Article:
Jan Sokol.jpg Jan Sokol ČSSD, US-DEU, KDU-ČSL Philosopher He was nominated for the third ballot.
Milos Zeman.jpg Miloš Zeman ČSSD Former leader of ČSSD, former Prime Minister He announced his candidature on 22 September 2002.[11] He won party's primaries and was nominated in 2nd ballot because he refused to participate in 1st ballot.[12]

Other potential candidates[edit]

Name Party Occupation Note
Madeleine Albright.jpg Madeleine Albright Democratic Party American politician and diplomat, former United States Secretary of State She was suggested by Václav Havel as his successor.[13] There were rumors that she seriously considers to run.[14] She eventually refused to run for President.[15]
Petra Buzkova.jpg Petra Buzková ČSSD Minister of Education She was suggested as possible candidate by Václav Havel and she was offered nomination by some members of ČSSD but she refused.[16]
Portrait gray.png Václav Fischer Independent Senator and Bussinessman His candidature was speculated due to his popularity in 2002. Thre was even a poll that gave him a chance to win the direct vote. He said that he plans to run in 2008 if the direct vote is introduced.[17]
Kg-foto2.jpg Karel Gott Independent Singer Gott said that he would run for the office if Czech president is elected directly.[18][19] He later endorsed Václav Klaus.[20]
Portrait gray.png Helena Illnerová ČSSD, KDU-ČSL, US-DEU President of Czech Academy of Sciences Suggested as potential candidate of governing coalition for third ballot.[21]
Portrait gray.png Pavel Klener ČSSD, KDU-ČSL, US-DEU Chairman of Czech Oncologist Society Suggested as potential candidate of governing coalition for third ballot.[21]
Portrait gray.png Otakar Motejl ČSSD Ombudsman of the Czech Republic He participated in presidential primaries of ČSSD and was considered one of the front-runners in the election.[22] His presidential bid ended when he came third in the primaries and lost to Zeman and Bureš. Despite his lost, he still had strong support in party's leadership.[23] He was later suggested for third ballot but it was declined by governing parties.[24]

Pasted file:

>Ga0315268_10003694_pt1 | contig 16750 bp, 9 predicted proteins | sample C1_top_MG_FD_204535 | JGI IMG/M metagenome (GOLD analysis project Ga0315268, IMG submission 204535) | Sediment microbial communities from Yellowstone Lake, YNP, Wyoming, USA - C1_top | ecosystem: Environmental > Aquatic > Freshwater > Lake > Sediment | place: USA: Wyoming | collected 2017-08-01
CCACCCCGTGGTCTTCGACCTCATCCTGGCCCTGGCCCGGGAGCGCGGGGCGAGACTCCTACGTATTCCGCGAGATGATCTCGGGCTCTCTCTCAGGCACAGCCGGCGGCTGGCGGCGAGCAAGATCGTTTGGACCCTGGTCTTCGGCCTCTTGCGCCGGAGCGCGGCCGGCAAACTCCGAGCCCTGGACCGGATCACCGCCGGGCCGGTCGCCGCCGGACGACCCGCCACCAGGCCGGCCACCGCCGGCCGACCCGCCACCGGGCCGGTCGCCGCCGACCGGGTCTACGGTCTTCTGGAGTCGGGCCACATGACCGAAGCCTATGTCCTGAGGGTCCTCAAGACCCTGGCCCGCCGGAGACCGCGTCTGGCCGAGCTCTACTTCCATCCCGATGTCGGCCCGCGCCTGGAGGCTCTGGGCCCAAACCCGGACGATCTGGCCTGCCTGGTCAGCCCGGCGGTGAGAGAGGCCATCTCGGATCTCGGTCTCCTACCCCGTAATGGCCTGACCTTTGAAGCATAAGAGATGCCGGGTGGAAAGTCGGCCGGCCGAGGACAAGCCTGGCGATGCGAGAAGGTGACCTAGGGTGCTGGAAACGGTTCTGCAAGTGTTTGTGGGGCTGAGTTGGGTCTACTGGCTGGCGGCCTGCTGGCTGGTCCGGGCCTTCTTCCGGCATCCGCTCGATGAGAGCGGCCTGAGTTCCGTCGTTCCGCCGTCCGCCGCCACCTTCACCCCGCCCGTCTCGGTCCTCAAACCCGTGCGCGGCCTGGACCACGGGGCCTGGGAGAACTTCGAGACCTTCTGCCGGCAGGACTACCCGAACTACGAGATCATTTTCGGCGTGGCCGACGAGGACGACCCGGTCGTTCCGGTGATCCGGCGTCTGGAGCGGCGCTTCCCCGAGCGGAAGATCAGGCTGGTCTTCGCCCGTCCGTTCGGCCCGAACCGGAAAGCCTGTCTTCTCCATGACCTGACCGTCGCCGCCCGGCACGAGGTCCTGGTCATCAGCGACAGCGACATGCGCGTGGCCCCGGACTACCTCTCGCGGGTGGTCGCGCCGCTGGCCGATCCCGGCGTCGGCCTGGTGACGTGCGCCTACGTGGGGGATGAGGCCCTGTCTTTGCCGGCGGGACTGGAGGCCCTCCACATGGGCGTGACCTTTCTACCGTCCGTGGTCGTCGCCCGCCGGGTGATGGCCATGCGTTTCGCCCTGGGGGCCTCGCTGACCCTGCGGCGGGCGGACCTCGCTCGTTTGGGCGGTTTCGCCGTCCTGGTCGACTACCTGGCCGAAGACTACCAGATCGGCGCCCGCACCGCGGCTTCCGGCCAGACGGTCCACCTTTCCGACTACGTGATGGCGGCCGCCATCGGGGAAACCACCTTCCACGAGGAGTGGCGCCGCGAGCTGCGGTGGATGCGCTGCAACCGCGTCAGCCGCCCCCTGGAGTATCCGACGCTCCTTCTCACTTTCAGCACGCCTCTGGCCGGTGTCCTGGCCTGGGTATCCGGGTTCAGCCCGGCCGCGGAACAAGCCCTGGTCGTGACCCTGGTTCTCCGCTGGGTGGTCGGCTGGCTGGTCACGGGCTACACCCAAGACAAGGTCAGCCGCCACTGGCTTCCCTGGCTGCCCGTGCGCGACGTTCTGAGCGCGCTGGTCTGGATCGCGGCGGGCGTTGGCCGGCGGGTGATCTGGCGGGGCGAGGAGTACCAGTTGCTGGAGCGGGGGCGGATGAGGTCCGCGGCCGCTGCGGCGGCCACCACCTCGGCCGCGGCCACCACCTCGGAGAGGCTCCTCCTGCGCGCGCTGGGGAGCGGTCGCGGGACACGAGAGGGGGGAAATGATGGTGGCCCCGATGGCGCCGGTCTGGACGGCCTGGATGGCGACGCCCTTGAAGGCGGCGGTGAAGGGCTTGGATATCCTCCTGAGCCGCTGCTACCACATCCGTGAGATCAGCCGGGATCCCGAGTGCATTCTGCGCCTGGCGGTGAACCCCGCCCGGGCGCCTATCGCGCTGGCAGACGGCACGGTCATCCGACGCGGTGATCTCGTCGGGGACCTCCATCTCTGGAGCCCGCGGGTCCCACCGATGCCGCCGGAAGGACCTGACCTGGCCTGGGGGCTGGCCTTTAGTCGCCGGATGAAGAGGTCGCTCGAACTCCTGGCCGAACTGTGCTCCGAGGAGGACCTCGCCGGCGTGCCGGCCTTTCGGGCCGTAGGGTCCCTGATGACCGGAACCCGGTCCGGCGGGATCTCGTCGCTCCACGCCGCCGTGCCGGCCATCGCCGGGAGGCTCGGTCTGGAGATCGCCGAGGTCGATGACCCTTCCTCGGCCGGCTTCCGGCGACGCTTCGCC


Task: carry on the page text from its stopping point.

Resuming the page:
Portrait gray.png Martin Potůček ČSSD University professor, public policy analyst, journalist. He participated in presidential primaries of ČSSD but received only 5% of votes.
Pavel Rychetský (2011).jpg Pavel Rychetský ČSSD Minister of Justice He was suggested by ČSSD for third ballot but Rychetský declined .[25][26]
Portrait gray.png Jakub S. Trojan ČSSD Theologist Planned to participate in presidential primaries of ČSSD.[27]
Portrait gray.png Ivan Wilhelm ČSSD, KDU-ČSL, US-DEU Chairman of Charles University Suggested as potential candidate of governing coalition for third ballot.[21]
Portrait gray.png Rudolf Zahradník ČSSD Former President of Czech Academy of Sciences Announced as candidate in presidential primaries of ČSSD but withdrawn prior voting.[28]

Opinion polls[edit]

First ballot[edit]

Initial candidates[edit]

The leading party in the government coalition, the Social Democratic Party, nominated a former justice minister Jaroslav Bureš.[29] He defeated a former leader of his party and Prime Minister, Miloš Zeman, for the nomination, despite Zeman winning a party primary, causing splits in the party.[30] Zeman was a rival of the Prime Minister and Social Democrat leader Vladimír Špidla and Bureš was an attempted compromise candidate for the party.[5]

The junior party in the coalition, the Christian Democratic Party, meanwhile nominated the chairman of the Senate and former Prime Minister between 1990 and 1992, Petr Pithart as their candidate.[29][31] He was also supported by the Freedom Union party, another party in the governing coalition.[30]

The main opposition party, the Civic Democratic Party, chose the former leader of the party and Prime Minister, Václav Klaus, as their candidate.[29] Klaus declared his candidacy in October 2002 and stepped down as leader of his party in December, after having led his party to defeat at the 2002 parliamentary election.[30][32]

The final candidate in the election was Miroslav Kříženecký, a former military prosecutor, who was supported by the Communist Party.[29]